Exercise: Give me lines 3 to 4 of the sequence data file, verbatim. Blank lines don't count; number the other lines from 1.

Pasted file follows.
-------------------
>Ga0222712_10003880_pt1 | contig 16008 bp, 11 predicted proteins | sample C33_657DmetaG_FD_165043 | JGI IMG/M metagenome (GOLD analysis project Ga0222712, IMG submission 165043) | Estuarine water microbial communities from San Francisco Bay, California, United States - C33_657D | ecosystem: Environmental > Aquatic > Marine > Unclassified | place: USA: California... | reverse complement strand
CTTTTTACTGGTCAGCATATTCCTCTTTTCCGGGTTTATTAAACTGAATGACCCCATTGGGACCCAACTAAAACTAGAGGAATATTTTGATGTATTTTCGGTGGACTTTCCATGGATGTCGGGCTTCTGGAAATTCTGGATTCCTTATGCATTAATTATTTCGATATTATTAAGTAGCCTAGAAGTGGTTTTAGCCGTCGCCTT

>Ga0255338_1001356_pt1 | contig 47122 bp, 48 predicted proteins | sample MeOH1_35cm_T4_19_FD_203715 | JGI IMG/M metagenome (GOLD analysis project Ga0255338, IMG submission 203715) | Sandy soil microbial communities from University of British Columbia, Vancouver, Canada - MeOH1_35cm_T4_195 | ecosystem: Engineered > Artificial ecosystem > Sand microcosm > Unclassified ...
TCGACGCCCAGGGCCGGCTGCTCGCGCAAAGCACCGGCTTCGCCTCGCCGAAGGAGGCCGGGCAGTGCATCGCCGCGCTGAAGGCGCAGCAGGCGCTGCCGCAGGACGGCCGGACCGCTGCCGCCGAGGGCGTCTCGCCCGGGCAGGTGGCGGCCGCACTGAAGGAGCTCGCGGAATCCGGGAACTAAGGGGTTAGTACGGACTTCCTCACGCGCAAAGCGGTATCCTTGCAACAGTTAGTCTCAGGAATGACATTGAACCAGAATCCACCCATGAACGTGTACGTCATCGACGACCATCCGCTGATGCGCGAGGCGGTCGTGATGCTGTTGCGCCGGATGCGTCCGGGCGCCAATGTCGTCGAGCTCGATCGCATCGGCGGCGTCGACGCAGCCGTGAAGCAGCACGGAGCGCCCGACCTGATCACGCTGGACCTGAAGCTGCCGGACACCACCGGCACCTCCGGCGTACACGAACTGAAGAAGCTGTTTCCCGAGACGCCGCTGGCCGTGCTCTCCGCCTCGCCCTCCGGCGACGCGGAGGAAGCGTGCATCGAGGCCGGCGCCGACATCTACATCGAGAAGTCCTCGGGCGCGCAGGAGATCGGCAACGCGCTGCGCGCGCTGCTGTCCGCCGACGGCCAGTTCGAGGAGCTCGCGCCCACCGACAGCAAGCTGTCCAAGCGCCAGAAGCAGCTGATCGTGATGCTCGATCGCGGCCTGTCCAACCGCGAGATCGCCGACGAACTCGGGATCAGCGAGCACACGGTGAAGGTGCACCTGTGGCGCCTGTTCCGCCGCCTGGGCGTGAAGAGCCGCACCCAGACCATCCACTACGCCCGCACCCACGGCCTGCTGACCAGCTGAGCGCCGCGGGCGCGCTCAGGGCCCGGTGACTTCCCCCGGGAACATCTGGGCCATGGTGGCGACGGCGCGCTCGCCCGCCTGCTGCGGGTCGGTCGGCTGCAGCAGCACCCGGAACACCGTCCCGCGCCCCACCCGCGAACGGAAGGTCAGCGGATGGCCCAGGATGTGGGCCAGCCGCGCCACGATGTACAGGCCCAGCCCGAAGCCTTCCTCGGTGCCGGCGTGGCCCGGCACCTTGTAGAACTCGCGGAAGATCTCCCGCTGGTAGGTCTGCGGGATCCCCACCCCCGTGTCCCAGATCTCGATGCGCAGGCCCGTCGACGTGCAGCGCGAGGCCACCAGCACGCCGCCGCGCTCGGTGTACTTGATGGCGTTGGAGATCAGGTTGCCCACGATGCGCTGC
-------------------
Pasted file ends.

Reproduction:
>Ga0255338_1001356_pt1 | contig 47122 bp, 48 predicted proteins | sample MeOH1_35cm_T4_19_FD_203715 | JGI IMG/M metagenome (GOLD analysis project Ga0255338, IMG submission 203715) | Sandy soil microbial communities from University of British Columbia, Vancouver, Canada - MeOH1_35cm_T4_195 | ecosystem: Engineered > Artificial ecosystem > Sand microcosm > Unclassified ...
TCGACGCCCAGGGCCGGCTGCTCGCGCAAAGCACCGGCTTCGCCTCGCCGAAGGAGGCCGGGCAGTGCATCGCCGCGCTGAAGGCGCAGCAGGCGCTGCCGCAGGACGGCCGGACCGCTGCCGCCGAGGGCGTCTCGCCCGGGCAGGTGGCGGCCGCACTGAAGGAGCTCGCGGAATCCGGGAACTAAGGGGTTAGTACGGACTTCCTCACGCGCAAAGCGGTATCCTTGCAACAGTTAGTCTCAGGAATGACATTGAACCAGAATCCACCCATGAACGTGTACGTCATCGACGACCATCCGCTGATGCGCGAGGCGGTCGTGATGCTGTTGCGCCGGATGCGTCCGGGCGCCAATGTCGTCGAGCTCGATCGCATCGGCGGCGTCGACGCAGCCGTGAAGCAGCACGGAGCGCCCGACCTGATCACGCTGGACCTGAAGCTGCCGGACACCACCGGCACCTCCGGCGTACACGAACTGAAGAAGCTGTTTCCCGAGACGCCGCTGGCCGTGCTCTCCGCCTCGCCCTCCGGCGACGCGGAGGAAGCGTGCATCGAGGCCGGCGCCGACATCTACATCGAGAAGTCCTCGGGCGCGCAGGAGATCGGCAACGCGCTGCGCGCGCTGCTGTCCGCCGACGGCCAGTTCGAGGAGCTCGCGCCCACCGACAGCAAGCTGTCCAAGCGCCAGAAGCAGCTGATCGTGATGCTCGATCGCGGCCTGTCCAACCGCGAGATCGCCGACGAACTCGGGATCAGCGAGCACACGGTGAAGGTGCACCTGTGGCGCCTGTTCCGCCGCCTGGGCGTGAAGAGCCGCACCCAGACCATCCACTACGCCCGCACCCACGGCCTGCTGACCAGCTGAGCGCCGCGGGCGCGCTCAGGGCCCGGTGACTTCCCCCGGGAACATCTGGGCCATGGTGGCGACGGCGCGCTCGCCCGCCTGCTGCGGGTCGGTCGGCTGCAGCAGCACCCGGAACACCGTCCCGCGCCCCACCCGCGAACGGAAGGTCAGCGGATGGCCCAGGATGTGGGCCAGCCGCGCCACGATGTACAGGCCCAGCCCGAAGCCTTCCTCGGTGCCGGCGTGGCCCGGCACCTTGTAGAACTCGCGGAAGATCTCCCGCTGGTAGGTCTGCGGGATCCCCACCCCCGTGTCCCAGATCTCGATGCGCAGGCCCGTCGACGTGCAGCGCGAGGCCACCAGCACGCCGCCGCGCTCGGTGTACTTGATGGCGTTGGAGATCAGGTTGCCCACGATGCGCTGC